Sparking research passions

Their goal is to help make your dreams become a reality. The Schulich Research Office’s team of eight are working every day to turn researchers’ ideas, dreams and goals into action plans and assist them every step of the way in following it through.
“Scientists by nature are always looking for something new,” said Denise Figlewicz, vice dean, Research and Innovation. “The Research Office provides the opportunity for these scientists to grow as researchers and to grow their programs.”

This is a relatively new mandate for the Research Office, said Director, Mady Hymowitz. “We used to be an office primarily focused on administration,” she said. “Now we’ve added capacity to assist our researchers in putting together the strongest possible research grants.” They do this in a number of ways including providing collaborative seed grant funding to help get to new team-based projects started, facilitating meetings between scientists and clinicians, reviewing grants and arranging peer-review sessions. They also seek out new funding avenues and match up researchers with new organizations or projects.
Any one of Schulich Medicine & Dentistry’s three research officers, Melanie Katsivo, Mary Ann Pollmann-Mudryj, and Kevin O’Neil, meet one-on-one with researchers to assist with these tasks.

Greg Vilk is the Research Office’s industry liaison and assists researchers in making industry connections. Having spent time on the basic science side and on the industry side, he can speak the language of both and uses this unique perspective to guide researchers who are looking to bring their discoveries to market.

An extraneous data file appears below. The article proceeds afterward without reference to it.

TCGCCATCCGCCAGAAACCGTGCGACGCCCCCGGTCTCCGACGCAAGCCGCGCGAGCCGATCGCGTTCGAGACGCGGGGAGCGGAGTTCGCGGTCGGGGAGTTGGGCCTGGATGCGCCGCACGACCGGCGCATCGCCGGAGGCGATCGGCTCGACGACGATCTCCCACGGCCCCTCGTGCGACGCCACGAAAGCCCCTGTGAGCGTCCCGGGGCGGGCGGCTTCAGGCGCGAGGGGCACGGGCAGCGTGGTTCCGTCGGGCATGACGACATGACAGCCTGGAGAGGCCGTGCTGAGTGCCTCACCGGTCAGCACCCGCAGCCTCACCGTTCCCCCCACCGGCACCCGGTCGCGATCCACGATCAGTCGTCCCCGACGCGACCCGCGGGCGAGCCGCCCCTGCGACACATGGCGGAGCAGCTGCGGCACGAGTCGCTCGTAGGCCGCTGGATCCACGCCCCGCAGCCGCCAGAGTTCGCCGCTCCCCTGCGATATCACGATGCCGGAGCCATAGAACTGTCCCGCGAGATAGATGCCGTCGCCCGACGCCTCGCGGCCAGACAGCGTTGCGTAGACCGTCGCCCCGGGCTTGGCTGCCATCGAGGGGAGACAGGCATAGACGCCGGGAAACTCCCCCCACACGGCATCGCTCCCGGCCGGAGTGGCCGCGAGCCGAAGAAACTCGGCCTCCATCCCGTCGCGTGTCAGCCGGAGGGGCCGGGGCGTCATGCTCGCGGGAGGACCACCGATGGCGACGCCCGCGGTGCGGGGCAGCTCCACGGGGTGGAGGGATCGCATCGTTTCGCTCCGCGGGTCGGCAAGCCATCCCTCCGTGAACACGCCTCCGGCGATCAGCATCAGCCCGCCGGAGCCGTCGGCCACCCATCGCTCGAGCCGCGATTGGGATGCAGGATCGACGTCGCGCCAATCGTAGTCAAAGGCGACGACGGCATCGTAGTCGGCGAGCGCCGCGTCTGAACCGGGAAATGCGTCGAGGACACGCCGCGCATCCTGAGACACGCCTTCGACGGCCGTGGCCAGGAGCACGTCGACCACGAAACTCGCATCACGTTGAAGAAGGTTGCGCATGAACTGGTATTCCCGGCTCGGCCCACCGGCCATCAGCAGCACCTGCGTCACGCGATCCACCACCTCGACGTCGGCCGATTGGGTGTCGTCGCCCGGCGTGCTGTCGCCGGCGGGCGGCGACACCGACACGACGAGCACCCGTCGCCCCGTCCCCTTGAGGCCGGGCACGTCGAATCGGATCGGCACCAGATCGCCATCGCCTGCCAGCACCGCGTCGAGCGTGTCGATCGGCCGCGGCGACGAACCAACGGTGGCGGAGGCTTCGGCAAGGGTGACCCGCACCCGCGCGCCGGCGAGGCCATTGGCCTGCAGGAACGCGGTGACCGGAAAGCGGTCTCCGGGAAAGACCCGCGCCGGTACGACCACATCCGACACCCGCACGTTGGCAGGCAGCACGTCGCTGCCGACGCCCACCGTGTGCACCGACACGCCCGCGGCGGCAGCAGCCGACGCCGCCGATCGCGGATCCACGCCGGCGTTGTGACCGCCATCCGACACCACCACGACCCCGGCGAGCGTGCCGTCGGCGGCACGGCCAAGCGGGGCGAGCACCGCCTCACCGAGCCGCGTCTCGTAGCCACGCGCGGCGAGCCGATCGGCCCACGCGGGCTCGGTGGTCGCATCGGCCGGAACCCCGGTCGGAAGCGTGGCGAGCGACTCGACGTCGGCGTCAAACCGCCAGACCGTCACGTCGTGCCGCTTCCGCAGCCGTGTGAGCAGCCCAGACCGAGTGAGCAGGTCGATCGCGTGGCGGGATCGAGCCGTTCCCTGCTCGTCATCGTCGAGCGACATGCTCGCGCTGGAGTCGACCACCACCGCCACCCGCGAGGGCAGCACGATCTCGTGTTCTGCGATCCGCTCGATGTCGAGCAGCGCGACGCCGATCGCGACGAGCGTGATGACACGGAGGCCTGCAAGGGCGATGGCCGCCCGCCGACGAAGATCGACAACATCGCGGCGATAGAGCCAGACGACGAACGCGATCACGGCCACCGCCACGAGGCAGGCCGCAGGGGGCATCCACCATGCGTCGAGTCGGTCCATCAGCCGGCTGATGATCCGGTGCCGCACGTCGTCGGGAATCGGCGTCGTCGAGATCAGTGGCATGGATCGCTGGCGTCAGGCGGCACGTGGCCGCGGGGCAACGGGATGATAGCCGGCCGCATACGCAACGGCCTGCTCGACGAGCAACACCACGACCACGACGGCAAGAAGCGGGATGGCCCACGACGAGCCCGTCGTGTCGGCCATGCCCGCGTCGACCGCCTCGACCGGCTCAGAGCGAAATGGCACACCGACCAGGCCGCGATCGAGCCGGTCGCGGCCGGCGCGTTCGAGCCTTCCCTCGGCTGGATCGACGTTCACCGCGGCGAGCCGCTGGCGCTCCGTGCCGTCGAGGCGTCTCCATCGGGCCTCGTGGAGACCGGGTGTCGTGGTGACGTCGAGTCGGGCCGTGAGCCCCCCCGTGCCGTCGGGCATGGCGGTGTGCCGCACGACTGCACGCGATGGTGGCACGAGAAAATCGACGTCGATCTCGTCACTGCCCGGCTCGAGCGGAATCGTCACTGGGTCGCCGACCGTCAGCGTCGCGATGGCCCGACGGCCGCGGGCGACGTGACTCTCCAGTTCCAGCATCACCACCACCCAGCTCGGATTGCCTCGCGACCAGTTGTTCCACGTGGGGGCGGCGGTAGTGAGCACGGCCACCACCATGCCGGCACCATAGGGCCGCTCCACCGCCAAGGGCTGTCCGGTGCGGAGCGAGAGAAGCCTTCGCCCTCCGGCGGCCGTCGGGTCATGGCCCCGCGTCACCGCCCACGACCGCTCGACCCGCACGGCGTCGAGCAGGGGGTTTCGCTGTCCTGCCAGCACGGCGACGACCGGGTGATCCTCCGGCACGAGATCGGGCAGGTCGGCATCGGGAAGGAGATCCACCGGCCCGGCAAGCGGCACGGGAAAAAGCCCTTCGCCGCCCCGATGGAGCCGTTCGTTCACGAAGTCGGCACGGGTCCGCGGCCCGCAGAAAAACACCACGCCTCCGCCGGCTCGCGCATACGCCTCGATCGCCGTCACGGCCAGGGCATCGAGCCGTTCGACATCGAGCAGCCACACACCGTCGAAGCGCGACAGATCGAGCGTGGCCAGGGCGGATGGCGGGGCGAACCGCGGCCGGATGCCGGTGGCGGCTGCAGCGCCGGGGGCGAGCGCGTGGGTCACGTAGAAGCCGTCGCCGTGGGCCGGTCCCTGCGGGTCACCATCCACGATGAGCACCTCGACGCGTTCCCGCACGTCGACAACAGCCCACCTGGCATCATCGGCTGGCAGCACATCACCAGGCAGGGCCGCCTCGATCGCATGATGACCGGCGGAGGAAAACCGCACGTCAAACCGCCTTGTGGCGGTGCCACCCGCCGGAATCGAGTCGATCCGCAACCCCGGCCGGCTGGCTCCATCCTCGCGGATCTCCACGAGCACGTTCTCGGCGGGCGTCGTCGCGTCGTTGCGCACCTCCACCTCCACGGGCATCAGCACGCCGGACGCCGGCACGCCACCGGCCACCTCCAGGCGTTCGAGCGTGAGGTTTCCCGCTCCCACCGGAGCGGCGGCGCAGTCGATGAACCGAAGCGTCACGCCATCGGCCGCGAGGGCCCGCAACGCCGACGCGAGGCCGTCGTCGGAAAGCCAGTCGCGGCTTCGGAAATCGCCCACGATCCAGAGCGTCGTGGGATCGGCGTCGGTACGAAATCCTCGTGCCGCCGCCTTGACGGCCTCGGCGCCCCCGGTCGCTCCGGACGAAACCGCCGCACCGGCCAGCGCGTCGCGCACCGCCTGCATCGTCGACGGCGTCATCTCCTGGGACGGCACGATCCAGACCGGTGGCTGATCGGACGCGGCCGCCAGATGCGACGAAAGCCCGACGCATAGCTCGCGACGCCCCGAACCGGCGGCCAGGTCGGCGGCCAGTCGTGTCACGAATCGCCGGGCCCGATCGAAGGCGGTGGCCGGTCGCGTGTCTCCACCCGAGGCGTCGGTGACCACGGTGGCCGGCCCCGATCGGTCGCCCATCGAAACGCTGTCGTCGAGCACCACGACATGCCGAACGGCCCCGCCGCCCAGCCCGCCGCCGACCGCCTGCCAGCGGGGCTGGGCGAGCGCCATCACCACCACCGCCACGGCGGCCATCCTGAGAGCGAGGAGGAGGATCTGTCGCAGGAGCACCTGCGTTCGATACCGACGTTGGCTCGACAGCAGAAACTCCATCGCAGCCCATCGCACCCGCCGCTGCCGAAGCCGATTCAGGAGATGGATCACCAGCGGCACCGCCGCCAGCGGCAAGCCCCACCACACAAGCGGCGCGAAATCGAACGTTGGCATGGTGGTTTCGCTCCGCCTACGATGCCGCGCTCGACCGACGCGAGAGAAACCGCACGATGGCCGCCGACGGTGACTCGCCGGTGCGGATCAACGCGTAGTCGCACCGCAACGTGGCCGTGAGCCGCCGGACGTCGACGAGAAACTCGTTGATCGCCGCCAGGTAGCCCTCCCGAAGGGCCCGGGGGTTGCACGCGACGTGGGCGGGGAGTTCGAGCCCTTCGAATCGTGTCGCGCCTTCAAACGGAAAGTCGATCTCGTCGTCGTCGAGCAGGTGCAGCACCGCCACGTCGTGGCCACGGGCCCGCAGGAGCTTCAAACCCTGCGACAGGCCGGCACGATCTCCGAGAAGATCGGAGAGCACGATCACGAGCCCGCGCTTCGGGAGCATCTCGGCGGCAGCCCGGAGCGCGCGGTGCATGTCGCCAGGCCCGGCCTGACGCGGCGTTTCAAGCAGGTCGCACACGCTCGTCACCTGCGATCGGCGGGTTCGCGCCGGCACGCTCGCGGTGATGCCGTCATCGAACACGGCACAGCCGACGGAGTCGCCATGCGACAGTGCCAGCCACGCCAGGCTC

Mariel Angus is responsible for administering eight different programs that aid clinicians and students in getting hands-on research experience. This includes the Student Research Training Program which gives medical students exposure to working in a research environment, and the Clinician Investigator Program that provides physicians the opportunity to pursue a research-focused master’s degree.
Rounding out the research team is Stacy Dinel, the Research Office’s Administrative Assistant and the one who keeps everything running smoothly.

In the midst of upcoming changes to the funding model at the Canadian Institutes of Health Research (CIHR) and what many see as an unsteady future for health research funding, the Research Office is also being proactive in its approach to addressing these concerns.

“Getting our researchers funded and keeping them funded is an important part of our job as well,” Figlewicz said. Part of that includes the Strategic Support of Tri-Council Success Program, which provides gap funding to researchers to help take their research to the next level in order to be better prepared to apply for the new CIHR grants being rolled out this fall. They have also been keeping the research community informed of the changes through newsletters, bulletins and special meetings with CIHR representatives.

While these are challenging times in terms of funding, Figlewicz passionate about her role and the skills the team brings to the table. “I’m excited about this job and I’m excited about our team,” Figlewicz said.